Based at Wellington College, Berkshire, Delyth Draper has 14 years of teaching experience. She’s a passionate teacher who knows the value of inspiring students to become lifelong learners. Building up a rapport with students is crucial, as is learning from your peers. Delyth found Doug Lemov’s book inspiring, and decided to put his techniques into practice. Using "the hook" to draw students in, Delyth showed a clip from David Attenborough’s The Private Life of Plants to demonstrate how the wild wasp orchid mimics being a female wasp for the benefit of a male’s pollination. Delyth also liked Lemov’s "without apology" idea, where reframing the content of a lesson in a more interesting way can inspire greater engagement. Finally, checking for understanding in the classroom means that everyone is more involved in their learning.

For Louise Gregory, who teaches history and psychology at a mixed comprehensive school in Enfield, being self-critical as a teacher is key. You cannot simply wheel out the same lesson plan year after year. Rather, education’s focus has shifted towards teaching students skills like analysis and evaluation. With the changing demands of the curriculum, teachers have to improvise to create a learning environment that promotes critical thinking and facilitates long-term retention of knowledge.

There are several techniques in Lemov’s book that British teachers may already be familiar with. While the book contains helpful advice, executing some of the techniques may require a delicate touch, such as the "take a stand" method which involves asking students to express their opinions. Some teachers may feel uncomfortable implementing this approach, fearing that it could be perceived as humiliating or unfair to certain students.

Many of the techniques mentioned in the book are related to an autocratic style of teaching which places emphasis on constantly asking questions. However, there are fewer ideas on how to improve group dynamics, which is often more important in modern teaching. British educational resources often focus on creating a dynamic learning environment instead. British teachers typically avoid using a question-and-answer style of teaching for the entire lesson since it could lead to disengagement from students.

Roisin McNeil, who teaches chemistry in East Sussex, experienced difficulty in managing curriculum planning and assessment alongside establishing expectations and rules during the initial phase of teaching. Lemov stresses the importance of positive behavior management. Acknowledging even the smallest positive behaviors, such as having the book open and a pencil ready, could encourage positive behavior from students.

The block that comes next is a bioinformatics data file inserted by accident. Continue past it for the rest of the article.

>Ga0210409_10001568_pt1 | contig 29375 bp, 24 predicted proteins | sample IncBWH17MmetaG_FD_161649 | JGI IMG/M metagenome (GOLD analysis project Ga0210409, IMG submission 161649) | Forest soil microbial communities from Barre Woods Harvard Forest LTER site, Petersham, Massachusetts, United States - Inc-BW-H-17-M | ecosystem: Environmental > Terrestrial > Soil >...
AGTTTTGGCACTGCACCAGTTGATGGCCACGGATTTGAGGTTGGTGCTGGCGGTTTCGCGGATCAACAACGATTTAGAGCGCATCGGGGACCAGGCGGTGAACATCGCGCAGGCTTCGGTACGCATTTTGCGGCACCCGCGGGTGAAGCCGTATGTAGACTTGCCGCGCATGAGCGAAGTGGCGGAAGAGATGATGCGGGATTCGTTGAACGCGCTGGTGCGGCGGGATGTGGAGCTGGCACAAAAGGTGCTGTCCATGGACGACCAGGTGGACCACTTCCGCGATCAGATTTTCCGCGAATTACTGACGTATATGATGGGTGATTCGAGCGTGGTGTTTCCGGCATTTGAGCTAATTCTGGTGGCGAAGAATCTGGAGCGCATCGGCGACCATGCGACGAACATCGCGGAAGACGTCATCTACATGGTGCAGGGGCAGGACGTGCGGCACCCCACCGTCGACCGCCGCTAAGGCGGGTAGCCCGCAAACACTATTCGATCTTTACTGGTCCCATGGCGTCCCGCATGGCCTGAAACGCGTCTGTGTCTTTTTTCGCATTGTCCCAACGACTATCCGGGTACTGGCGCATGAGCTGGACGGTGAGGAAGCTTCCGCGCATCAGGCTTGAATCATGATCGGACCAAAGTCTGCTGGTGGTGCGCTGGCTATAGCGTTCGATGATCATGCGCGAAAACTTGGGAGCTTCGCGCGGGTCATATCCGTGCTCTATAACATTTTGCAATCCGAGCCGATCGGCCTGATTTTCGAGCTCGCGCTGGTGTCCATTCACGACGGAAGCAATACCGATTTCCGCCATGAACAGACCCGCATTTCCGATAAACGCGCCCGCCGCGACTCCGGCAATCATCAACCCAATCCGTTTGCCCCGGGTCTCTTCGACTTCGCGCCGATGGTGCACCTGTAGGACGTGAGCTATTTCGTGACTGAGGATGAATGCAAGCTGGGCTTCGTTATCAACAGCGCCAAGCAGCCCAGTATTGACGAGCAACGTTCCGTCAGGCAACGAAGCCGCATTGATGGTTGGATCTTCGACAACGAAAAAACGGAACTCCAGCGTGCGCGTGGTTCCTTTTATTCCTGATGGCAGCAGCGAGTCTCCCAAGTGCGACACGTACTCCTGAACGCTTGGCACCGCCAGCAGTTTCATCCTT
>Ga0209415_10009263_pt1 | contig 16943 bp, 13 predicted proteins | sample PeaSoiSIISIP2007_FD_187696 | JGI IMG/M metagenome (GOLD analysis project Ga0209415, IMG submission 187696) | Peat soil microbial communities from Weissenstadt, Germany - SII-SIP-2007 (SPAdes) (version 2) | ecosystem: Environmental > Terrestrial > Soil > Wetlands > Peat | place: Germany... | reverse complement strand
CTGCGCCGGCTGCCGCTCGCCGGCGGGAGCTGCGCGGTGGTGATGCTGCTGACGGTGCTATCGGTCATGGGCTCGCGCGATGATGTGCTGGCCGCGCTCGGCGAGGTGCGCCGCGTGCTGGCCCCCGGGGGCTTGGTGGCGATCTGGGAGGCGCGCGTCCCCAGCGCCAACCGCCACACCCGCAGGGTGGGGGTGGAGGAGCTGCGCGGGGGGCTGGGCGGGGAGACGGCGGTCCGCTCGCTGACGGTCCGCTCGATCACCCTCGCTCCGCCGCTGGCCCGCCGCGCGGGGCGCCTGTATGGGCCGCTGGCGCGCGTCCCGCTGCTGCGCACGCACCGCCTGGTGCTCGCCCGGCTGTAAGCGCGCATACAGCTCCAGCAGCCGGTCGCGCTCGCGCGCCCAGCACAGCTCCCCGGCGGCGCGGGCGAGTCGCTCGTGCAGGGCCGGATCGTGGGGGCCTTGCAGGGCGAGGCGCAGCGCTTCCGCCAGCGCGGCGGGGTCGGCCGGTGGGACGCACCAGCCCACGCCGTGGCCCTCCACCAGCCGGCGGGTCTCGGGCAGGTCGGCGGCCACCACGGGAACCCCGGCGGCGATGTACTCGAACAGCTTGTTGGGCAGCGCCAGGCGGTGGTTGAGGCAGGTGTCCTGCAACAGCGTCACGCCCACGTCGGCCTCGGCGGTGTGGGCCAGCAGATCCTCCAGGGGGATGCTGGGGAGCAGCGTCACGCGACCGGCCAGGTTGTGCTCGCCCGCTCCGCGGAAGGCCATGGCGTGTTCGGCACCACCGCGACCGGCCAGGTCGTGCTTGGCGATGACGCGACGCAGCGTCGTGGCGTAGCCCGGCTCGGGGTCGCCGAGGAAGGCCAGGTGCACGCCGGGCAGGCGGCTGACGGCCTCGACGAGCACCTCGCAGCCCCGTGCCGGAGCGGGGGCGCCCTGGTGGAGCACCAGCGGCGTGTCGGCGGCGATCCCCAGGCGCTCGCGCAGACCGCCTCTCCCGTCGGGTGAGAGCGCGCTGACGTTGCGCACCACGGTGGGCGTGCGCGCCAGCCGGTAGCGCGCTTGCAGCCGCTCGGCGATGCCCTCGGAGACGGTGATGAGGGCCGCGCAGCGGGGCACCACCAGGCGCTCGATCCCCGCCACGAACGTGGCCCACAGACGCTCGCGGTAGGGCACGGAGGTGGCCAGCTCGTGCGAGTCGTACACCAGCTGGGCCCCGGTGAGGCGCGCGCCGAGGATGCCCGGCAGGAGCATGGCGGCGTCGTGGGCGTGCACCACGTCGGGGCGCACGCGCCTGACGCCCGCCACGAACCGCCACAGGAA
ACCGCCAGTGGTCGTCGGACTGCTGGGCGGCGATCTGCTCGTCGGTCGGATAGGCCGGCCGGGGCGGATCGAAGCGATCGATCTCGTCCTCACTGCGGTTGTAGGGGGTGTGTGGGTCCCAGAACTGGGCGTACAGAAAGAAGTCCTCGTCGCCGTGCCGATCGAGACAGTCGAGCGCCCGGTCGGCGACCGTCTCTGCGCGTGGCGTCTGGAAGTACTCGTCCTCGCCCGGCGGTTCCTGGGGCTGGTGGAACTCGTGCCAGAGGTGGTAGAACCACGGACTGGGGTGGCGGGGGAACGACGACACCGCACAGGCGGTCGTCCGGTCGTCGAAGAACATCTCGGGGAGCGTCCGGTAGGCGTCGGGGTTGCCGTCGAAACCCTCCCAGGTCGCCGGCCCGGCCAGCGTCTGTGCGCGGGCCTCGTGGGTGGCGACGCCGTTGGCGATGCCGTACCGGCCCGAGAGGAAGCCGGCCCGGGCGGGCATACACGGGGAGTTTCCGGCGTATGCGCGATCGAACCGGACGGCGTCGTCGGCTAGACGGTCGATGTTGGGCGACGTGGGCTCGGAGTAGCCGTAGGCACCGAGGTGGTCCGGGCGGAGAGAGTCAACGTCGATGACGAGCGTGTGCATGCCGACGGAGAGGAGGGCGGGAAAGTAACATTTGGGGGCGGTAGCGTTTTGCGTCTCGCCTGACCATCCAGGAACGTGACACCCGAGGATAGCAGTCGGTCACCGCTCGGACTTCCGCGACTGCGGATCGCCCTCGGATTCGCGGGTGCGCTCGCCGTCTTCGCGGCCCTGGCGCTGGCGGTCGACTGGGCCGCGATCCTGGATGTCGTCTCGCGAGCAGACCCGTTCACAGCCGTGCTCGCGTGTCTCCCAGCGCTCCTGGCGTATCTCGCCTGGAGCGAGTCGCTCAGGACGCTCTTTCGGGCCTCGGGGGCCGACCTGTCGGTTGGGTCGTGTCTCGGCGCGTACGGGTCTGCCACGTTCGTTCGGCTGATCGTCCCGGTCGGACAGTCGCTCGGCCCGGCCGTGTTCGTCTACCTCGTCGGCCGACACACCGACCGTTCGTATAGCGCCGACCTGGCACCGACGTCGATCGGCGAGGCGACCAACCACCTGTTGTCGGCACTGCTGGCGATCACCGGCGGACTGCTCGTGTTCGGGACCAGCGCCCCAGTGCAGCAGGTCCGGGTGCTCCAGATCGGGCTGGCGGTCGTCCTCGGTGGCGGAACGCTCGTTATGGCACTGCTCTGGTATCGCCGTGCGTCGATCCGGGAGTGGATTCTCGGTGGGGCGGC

One of the strengths of Lemov’s book is that it makes explicit what is often implicit in teaching. McNeil was previously taught some of these techniques by other teachers, but they were not documented anywhere. One effective approach that McNeil learned from a deputy head is called "threshold," which involves standing at the door to greet students as they enter the classroom. This helps to establish authority and gauge their mood.

Natasha Nair, who teaches at Netley Primary School, believes that teachers are always looking for ways to improve. She agrees with Lemov’s philosophy that every second in the classroom counts, that children should become independent learners and be confident in expressing their views. However, Nair disagrees with some teaching approaches she observed during her American exchange program, where teachers used outdated methods, relied heavily on textbooks, and utilized a one-size-fits-all teaching approach.

Nair believes that schools should not over-emphasize the attainment of "outstanding" Ofsted criteria and instead focus on providing a warm and supportive environment for students. She notes that it is often a teacher’s personality rather than their teaching techniques that lead to great teaching. For instance, one teacher she observed was musically inclined and would incorporate songs and rhymes to help children remember their lessons.


  • stanleybyrne

    Stanley Byrne is a 26-year-old education blogger and teacher. He has degrees in education and political science from the University of Notre Dame and has worked in various teaching and research positions since he graduated in 2014. He is the author of a number of educational blog posts and has written for Huffington Post, The Guardian, and Salon.